How wrestler Andy Bird's perseverance is helping Indigenous youth spread their wings

Wrestling kept a young Andy Bird motivated even though rough times. He pushed himself to leave his Saskatchewan home and learn the pro-wresting trade. Now settled in B.C. he's helping more youth from back home reach their goals.

ECCW champion's Bird's Nest initiative helping young people realize their ambitions

Andy Bird is an ECCW champ who is helping other youth realize their dreams 7:16

Andy Bird doesn't look like the average heavyweight pro-wrestling champion.

He is lean and long haired. His dreadlocks sway wildly as he launches himself high into the air off the ropes in the wrestling ring. 

His persona, "The Dreadful Bird," really speaks more to his hair and not about his attitude. Bird is a relentlessly positive person. 

"My character now is one that if you want something in life you go out and get it," he says. 

"I wanted to become a professional wrestler I went out and did it. I wanted to be Canadian heavyweight champion and I went out and did it."

When Bird saw an opportunity he took it. If he didn't see an opportunity, he asked for help and followed that advice. It sounds like a simple formula for success, but shaking off one's past takes strength. 

Bird has faith in others — a belief in people's desire to extend a hand and help someone up. And now he has attained his goal, he's helping other young people reach for a better life.

Elite Canadian Champion Wrestling Heavyweight Champion (Andy Bird)

Homeless but hopeful

Bird has come a long way under his own steam.

He grew up in a family of four kids on a Saskatchewan reserve, under a single mom with a disability. There was little money and not always food.

He would stay with friends whose families offered help. But he remembers a time at school in Saskatoon, shortly before final exams, when that option became unstable.

He ended up spending the night under a tree and the only thing that got him through that night was this thought: "You want to be a wrestler." 

"And that got me to where I am today... got me through that night for sure," Bird says.

Dream takes flight

Bird watched pro-wrestling with his mother when he was just a toddler. 

It was his happy family time. He loved the drama and the comedy and the fun-loving nature of the ring. The wrestlers were big characters with a lot of charisma and confidence, and he wanted to be just like them. 

Ultimately, he reached out to the famous WWE wrestling Hart family in Calgary and asked what he should do to fulfil his dream. They told him to get to the training centre in Calgary. As soon as he raised enough money, he did just that.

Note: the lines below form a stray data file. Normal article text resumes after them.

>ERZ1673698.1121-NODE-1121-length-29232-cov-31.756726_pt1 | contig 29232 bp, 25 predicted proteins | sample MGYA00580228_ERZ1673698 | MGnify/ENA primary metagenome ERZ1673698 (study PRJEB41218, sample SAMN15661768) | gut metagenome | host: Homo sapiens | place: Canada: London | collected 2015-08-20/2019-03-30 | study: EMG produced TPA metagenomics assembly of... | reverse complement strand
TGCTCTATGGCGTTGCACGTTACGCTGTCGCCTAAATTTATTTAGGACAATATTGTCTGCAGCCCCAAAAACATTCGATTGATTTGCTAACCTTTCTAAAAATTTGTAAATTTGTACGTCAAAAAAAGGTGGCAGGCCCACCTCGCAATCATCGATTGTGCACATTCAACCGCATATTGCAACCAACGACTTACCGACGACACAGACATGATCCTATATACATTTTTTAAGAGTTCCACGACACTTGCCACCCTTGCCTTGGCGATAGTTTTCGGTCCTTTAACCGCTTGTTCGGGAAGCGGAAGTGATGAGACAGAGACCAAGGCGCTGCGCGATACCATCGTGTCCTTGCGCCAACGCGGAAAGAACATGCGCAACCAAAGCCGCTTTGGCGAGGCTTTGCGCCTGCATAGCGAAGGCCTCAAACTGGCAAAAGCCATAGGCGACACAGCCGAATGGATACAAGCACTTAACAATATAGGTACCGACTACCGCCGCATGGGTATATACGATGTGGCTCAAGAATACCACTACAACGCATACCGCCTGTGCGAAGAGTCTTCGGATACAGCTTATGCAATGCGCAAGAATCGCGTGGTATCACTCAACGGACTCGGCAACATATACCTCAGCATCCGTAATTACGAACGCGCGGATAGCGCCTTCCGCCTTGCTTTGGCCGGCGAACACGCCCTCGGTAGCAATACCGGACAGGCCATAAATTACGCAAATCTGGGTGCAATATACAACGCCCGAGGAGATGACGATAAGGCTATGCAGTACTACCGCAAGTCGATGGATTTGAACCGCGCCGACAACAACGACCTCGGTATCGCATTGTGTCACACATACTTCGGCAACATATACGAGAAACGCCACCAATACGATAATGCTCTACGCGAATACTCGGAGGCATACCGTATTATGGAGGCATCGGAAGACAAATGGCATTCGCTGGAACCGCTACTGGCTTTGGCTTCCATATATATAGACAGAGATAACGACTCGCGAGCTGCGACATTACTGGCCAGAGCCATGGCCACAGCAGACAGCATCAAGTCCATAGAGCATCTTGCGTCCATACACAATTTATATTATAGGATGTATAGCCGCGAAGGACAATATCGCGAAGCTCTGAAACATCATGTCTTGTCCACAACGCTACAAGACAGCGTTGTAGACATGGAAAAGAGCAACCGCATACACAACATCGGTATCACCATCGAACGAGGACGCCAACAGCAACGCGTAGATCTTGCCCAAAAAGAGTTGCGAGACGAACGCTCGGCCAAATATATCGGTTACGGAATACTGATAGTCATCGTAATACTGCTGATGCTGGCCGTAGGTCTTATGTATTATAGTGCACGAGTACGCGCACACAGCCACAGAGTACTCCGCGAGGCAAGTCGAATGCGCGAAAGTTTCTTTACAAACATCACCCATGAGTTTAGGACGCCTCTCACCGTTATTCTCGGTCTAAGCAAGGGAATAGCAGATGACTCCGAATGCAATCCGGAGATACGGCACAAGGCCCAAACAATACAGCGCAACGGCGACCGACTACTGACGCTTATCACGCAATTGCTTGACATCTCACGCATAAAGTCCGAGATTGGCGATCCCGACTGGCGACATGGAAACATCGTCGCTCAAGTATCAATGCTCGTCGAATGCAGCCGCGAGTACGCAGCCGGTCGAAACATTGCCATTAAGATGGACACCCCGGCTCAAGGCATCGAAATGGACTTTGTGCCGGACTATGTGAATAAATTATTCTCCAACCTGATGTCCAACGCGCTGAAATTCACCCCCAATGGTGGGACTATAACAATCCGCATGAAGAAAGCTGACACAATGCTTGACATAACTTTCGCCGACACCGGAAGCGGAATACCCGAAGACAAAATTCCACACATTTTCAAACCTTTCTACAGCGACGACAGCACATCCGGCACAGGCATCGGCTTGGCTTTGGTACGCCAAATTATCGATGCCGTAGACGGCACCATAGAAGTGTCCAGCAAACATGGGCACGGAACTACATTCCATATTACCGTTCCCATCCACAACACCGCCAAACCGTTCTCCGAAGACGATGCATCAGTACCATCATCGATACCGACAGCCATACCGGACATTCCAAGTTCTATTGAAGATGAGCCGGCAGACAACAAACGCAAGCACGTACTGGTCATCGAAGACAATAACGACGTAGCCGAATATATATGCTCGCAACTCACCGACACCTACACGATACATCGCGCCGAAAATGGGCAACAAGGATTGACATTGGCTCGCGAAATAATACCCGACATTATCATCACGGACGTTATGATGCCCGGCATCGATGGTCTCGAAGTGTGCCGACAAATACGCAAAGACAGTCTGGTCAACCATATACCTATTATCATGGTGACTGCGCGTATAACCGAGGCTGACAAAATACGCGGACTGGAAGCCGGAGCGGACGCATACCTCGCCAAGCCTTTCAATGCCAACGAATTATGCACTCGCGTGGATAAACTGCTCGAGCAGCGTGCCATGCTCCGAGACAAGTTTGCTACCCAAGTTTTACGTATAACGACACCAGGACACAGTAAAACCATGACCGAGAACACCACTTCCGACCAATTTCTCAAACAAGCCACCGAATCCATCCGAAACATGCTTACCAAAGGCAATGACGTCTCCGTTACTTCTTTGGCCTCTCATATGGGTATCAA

After training for 18 months he was asked to join the Elite Canadian Championship Wrestling league and moved to the Vancouver area to develop his character.

Andy Bird stages an event to raise funds for his home for youth. (Andy Bird)

The Dreadful Bird

Bird looks at professional wrestling as an art form. He says not everyone's going to like a Picasso painting, but it's art.

He gets to create something out of nothing and everything he's made — from his entrance mask, his regalia and his dance — is from his imagination.

"My wrestling character is just me times 110. I just amplify as much as possible."

Bird loves the rush of hearing the crowd go crazy, including bird calls they make for him.

He's found his calling and realized his dream — and now he gives back.

The Bird's Nest

A few years ago Bird met and married a woman from Maple Ridge, B.C., whose family has been keen to support youth from Bird's Montreal Lake First Nation.

First it was a cousin who needed a stable home to finish school. Then more people wanted to reach for opportunities that weren't offered in their small community. So Bird formed a non-profit society to be able to offer more help.

Bird's mother-in-law co-signed on the purchase of a house that is now "The Bird's Nest".

Nine people from Montreal Lake are living there now to either finish school or find work in a field they like. So far, 20 people have been helped by the Bird's Nest.

"I'm trying to provide the things that I wish I had on my adventures to becoming the champion that I am today," Bird says. "I never really had a stable home. I never had food to rely on. I never had a support system to fall back on."

The Bird's Nest offers room and board. The society hosts frequent fundraisers to keep the home going. And it's producing results.

The non-profit society has helped these young people go to school, apply for jobs, and find their future. (Andy Bird)

One young man from Montreal Lake, Dwight Ballantyne, was identified as a talented hockey player. Through the Bird's Nest he's been matched with former NHL player Cliff Ronning, who's helping him train and get into a local hockey camp.

Bird loves to watch others flourish. And he now has a 17-month-old son to watch grow, who is also being raised with the love of professional wrestling and the power of positive thinking.